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ARS Home » Plains Area » Temple, Texas » Grassland Soil and Water Research Laboratory » Research » Publications at this Location » Publication #215242

Title: Mating and Oviposition Behaviors of Diorhabda elongata deserticola Chen (Chrysomelidae, Coleoptera), an Effective Biocontrol Agent of the Saltcedar


Submitted to: Chinese Journal of Biological Control
Publication Type: Peer Reviewed Journal
Publication Acceptance Date: 6/20/2006
Publication Date: 4/16/2007
Citation: Zhang, L., Li, B. 2006. Mating and oviposition behaviors of Diorhabda elongata deserticola Chen (Chrysomelidae, Coleoptera), an effective biocontrol agent of the saltcedar. Chinese Journal of Biological Control. 22(2):109-113.

Interpretive Summary: Exotic saltcedars (in the plant genus Tamarix) from Asia, introduced into the U.S. in the 1820s, have invaded riverbottoms and lakeshores of the western U.S. where they cause great damage to native plant and animal communities. The leaf beetle, Diorhabda elongata, is one of the important insects that feed on saltcedars in China and help to control its abundance there. As part of a program on biological control of saltcedar in the U.S., the authors in China studied its mating behavior and measured its rate of egg laying in the laboratory and in the field and the rate of egg parasitization in the field. This will help researchers in the U.S. to produce laboratory colonies and help to estimate the degree of control of D. elongata after release in the field in the U.S.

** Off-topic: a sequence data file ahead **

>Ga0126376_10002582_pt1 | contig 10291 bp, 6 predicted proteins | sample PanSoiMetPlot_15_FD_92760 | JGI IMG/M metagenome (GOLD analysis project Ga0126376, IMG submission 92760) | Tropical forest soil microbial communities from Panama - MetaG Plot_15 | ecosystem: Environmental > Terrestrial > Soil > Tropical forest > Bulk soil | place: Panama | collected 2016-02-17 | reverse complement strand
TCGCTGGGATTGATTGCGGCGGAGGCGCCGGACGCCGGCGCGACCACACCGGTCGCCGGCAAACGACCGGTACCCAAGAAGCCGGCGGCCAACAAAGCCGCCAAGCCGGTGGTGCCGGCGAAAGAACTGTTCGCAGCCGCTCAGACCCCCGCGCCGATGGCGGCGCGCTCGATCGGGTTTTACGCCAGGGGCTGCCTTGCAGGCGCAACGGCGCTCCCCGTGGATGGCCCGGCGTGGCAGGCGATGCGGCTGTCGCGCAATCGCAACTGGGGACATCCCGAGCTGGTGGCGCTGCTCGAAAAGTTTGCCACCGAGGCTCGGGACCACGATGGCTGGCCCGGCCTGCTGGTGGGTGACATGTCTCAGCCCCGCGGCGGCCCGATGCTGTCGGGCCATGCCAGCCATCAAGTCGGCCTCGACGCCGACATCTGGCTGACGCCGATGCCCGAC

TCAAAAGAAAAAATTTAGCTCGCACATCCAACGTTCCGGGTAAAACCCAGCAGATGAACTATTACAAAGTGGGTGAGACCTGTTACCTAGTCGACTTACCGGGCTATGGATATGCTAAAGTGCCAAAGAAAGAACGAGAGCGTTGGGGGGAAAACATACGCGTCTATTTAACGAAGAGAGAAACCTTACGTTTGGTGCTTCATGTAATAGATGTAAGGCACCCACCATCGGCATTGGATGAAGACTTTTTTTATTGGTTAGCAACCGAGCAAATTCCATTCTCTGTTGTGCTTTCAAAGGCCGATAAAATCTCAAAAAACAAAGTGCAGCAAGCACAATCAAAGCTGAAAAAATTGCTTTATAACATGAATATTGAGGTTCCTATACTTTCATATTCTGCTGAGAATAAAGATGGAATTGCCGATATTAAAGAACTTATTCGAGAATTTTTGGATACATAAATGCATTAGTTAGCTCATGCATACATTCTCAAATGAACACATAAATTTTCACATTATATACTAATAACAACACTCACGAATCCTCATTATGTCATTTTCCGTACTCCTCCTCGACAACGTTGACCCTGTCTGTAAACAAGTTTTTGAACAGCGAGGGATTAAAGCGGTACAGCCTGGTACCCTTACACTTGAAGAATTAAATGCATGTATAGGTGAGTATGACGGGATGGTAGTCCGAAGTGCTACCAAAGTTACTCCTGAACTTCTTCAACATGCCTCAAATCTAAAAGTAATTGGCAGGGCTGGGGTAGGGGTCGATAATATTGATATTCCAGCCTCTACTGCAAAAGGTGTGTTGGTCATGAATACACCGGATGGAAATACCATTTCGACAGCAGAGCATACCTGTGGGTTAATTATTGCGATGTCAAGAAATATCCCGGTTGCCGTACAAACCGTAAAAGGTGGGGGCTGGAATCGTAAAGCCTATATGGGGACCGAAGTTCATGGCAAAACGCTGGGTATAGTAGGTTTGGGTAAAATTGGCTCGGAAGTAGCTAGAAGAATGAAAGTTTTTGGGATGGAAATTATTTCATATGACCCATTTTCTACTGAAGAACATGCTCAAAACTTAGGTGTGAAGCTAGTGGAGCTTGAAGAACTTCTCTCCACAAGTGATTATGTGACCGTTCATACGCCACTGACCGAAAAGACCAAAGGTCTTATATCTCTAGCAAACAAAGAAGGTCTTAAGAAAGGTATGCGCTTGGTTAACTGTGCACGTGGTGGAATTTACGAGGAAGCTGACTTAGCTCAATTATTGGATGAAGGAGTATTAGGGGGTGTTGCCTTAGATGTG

Technical Abstract: Diorhabda elongata deserticola Chen is an important biocontrol agent for management of the invasive alien saltcedar in the United States. The mating and oviposition behaviors, including, the relationships between mating frequency and fecundity, and between oviposition style and parasitized eggs, of the leaf beetle were evaluated. Multiple mating and oviposition occurred during the life-time of the female. A mating behavior always consisted of three successive stages, pre-copulation, copulation and post-copulation, and the different behavior performances at each stage were described. Females started to lay eggs in 28 h after mating. Eggs were laid in masses each containing an average of seven eggs in the laboratory but more than half of the eggs (57.7%) was singly laid in the field. The oviposition time last 11.4 +/- 5.2 d and 141.0 +/- 88.1 eggs were laid per female during this period. More than half of eggs were laid in 14 d and over 80% eggs were laid in 28 d after adult eclosion. The numbers of parasitized eggs were negatively correlated with the sizes of egg masses. Mating activity peaked in the early morning and early afternoon and oviposition activity peaked at noon and in the evening. The percentage of parasitized eggs (Mymaridae) during the 2nd generation was 23.6%, higher than that during the 3rd generation (5.96%). Multiple mated females laid an average of 141.0 +/- 88.1 eggs and the oviposition period lasted 11.4 +/- 5.9 d, which were nearly 19 and 6 times more/longer than those of females mated once (7.5 +/- 2.8 eggs and 1.9 +/- 0.8 d, respectively).